It's important to identify and treat osteoporosis following hip fracture, but a large study found low rates of assessment and treatment in postmenopausal women who had suffered a hip fracture.
In a large multiethnic study, being underweight was linked with an increased risk of early death among postmenopausal women.
Bots appear to behave differently in culturally distinct online environments. The paper says the findings are a warning to those using artificial intelligence for building autonomous vehicles, cyber security systems or for managing social media.
Scientists at the Universities of York, Leeds, and Helsinki say they are a step closer to cracking, what researchers have dubbed, the 'enigma code' of the common cold virus.
Researchers have developed a completely new type of display that creates 3-D images by using a laser to form tiny bubbles inside a liquid 'screen.' Instead of rendering a 3-D scene on a flat surface, the display itself is three-dimensional, a property known as volumetric. This allows viewers to see a 3-D image in the columnar display from all angles without any 3-D glasses or headsets.
Why are pancreatic tumors so resistant to treatment? One reason is that the 'wound'-like tissue that surrounds the tumors, called stroma, is so dense, likely preventing cancer-killing drugs from reaching the tumor. A team has now discovered heterogeneity in the fibroblast portion of the stroma, opening up the possibility of targeted treatment.
Bumblebees can be trained to score goals using a mini-ball, revealing unprecedented learning abilities, according to scientists at Queen Mary University of London (QMUL).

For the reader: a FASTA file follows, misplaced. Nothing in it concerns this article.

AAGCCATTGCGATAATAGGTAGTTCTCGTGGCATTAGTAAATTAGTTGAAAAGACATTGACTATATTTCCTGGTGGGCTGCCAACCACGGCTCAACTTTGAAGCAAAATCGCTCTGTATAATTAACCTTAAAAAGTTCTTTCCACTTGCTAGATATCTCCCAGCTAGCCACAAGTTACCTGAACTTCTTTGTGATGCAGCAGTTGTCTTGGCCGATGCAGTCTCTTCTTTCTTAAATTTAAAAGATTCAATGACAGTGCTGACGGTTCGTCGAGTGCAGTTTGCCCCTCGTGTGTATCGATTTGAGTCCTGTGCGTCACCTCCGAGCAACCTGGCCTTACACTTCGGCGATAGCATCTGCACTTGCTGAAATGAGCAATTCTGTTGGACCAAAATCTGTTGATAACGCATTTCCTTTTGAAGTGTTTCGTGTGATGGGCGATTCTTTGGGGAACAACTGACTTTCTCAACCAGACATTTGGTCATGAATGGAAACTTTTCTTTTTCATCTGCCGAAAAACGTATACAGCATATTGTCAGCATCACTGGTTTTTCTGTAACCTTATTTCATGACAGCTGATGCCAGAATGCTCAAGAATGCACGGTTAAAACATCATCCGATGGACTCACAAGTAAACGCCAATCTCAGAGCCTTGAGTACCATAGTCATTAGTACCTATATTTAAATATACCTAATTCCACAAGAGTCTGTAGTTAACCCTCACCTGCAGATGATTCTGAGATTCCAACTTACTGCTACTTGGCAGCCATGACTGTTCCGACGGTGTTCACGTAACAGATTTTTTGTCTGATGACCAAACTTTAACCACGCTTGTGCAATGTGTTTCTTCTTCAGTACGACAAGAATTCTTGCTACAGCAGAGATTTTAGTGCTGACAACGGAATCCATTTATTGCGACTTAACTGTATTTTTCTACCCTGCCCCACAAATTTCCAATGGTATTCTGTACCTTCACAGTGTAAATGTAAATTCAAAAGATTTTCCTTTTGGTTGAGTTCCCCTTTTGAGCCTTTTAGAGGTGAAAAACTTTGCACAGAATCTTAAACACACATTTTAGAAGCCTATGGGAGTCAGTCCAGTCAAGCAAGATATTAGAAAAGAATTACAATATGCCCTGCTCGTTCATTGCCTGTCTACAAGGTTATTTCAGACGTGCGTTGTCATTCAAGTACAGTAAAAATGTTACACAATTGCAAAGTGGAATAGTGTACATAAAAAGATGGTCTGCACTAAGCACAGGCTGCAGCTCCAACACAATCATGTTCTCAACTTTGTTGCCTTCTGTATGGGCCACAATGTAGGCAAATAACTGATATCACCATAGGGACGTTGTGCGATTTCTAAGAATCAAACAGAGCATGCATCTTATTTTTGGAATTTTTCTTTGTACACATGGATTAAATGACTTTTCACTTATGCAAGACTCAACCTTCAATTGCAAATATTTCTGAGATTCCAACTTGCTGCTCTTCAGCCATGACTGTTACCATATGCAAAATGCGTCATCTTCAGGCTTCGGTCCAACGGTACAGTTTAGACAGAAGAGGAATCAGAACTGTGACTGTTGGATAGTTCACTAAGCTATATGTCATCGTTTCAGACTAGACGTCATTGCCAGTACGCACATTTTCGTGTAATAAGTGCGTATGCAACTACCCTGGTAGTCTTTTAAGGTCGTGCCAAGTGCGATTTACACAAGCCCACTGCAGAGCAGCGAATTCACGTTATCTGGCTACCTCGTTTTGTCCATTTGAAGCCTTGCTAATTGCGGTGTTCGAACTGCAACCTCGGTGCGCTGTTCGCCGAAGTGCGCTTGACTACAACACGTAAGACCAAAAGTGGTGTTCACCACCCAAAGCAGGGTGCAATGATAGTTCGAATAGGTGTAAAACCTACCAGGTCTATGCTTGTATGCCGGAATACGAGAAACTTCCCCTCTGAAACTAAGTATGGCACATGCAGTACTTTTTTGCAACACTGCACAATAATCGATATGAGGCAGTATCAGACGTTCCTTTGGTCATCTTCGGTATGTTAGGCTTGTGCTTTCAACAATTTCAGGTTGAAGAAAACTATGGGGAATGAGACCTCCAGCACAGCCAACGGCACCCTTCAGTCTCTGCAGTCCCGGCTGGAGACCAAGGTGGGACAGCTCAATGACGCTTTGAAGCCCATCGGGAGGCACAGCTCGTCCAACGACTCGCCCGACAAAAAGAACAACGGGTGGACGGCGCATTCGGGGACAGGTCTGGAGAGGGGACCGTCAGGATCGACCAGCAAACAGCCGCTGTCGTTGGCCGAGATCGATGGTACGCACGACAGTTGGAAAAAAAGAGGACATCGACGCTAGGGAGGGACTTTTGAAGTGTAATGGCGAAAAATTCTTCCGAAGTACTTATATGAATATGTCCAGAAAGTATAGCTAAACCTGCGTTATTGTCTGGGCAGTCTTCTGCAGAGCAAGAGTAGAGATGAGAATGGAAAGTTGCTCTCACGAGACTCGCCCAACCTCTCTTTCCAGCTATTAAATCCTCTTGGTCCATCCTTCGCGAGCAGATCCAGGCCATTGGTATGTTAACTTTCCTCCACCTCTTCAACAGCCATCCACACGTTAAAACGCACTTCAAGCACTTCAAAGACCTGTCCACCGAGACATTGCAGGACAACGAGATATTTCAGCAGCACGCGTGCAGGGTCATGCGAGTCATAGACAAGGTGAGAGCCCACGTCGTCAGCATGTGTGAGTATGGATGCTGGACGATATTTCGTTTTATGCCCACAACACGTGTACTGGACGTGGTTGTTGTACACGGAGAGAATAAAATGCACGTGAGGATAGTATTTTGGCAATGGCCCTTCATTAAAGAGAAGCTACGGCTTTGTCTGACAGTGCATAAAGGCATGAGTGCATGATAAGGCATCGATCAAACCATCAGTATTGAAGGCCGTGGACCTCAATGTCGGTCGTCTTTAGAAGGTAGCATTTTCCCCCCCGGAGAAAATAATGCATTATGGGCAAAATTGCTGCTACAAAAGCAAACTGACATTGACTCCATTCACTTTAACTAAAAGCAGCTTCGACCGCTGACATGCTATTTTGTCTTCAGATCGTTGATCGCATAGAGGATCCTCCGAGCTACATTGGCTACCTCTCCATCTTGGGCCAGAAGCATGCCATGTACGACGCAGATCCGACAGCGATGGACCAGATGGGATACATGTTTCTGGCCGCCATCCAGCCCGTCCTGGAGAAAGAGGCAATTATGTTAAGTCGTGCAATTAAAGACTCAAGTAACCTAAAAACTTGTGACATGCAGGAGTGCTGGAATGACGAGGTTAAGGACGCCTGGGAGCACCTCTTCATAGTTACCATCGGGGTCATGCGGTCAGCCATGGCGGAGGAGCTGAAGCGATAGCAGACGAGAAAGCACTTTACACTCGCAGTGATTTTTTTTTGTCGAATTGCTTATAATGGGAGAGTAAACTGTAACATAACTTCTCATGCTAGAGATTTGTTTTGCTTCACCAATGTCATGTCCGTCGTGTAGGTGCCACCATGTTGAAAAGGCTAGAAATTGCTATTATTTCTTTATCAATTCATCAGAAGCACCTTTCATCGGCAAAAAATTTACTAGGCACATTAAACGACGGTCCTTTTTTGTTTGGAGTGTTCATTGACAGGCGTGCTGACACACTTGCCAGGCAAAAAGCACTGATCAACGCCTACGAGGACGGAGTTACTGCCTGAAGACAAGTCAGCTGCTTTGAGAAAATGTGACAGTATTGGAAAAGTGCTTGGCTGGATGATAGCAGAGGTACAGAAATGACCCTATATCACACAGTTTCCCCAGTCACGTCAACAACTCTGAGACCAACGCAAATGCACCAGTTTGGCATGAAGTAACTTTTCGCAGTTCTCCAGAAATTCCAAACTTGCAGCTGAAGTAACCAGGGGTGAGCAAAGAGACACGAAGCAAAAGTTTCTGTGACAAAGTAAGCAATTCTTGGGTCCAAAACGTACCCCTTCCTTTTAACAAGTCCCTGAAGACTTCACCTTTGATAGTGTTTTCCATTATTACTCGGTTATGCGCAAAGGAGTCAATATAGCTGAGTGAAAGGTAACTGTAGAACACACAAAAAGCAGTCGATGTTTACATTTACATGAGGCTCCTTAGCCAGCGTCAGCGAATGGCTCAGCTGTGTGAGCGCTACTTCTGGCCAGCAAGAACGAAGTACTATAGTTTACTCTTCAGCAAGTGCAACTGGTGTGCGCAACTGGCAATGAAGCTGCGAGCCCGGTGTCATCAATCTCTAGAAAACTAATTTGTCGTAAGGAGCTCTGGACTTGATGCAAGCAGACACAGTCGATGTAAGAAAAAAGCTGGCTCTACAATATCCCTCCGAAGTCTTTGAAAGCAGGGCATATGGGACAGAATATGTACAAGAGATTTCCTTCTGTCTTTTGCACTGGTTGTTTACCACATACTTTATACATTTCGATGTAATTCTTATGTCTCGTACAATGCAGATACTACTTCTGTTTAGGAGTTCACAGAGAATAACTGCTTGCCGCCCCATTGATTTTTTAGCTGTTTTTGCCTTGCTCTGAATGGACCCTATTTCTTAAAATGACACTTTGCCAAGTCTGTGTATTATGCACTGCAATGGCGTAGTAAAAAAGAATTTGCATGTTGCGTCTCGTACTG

From 2001 to 2012, HIV+ kidney failure patients on the transplant waiting list were 28 percent less likely to receive a transplant compared with their HIV- counterparts. They were half as likely to receive a kidney from a living donor.
It has long been thought that each copy of our DNA instructions -- one inherited from mom and one from dad -- is treated the same. A new study from scientists at the University of Utah School of Medicine shows that it is not uncommon for cells in the brain to preferentially activate one copy over the other. The finding breaks basic tenants of classic genetics and suggests new ways in which genetic mutations might cause brain disorders.
Research in mice and human cells suggests that a fasting-mimicking diet may reprogram pancreas cells that are unable to produce insulin and enable them to repair themselves and start making it. The work, published Feb. 23 in Cell, provides an alternative approach to replacing damaged insulin-producing beta cells.